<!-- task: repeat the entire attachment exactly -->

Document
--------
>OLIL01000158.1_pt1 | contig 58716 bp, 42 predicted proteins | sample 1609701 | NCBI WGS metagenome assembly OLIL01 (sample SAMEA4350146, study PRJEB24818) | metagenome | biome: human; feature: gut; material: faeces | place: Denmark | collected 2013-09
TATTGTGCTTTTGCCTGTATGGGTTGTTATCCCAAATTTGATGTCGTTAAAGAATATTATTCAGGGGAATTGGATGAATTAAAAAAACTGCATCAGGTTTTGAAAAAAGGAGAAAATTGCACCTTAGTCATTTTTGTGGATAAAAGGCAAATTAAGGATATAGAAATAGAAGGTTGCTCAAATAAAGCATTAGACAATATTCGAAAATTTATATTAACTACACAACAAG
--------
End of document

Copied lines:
>OLIL01000158.1_pt1 | contig 58716 bp, 42 predicted proteins | sample 1609701 | NCBI WGS metagenome assembly OLIL01 (sample SAMEA4350146, study PRJEB24818) | metagenome | biome: human; feature: gut; material: faeces | place: Denmark | collected 2013-09
TATTGTGCTTTTGCCTGTATGGGTTGTTATCCCAAATTTGATGTCGTTAAAGAATATTATTCAGGGGAATTGGATGAATTAAAAAAACTGCATCAGGTTTTGAAAAAAGGAGAAAATTGCACCTTAGTCATTTTTGTGGATAAAAGGCAAATTAAGGATATAGAAATAGAAGGTTGCTCAAATAAAGCATTAGACAATATTCGAAAATTTATATTAACTACACAACAAG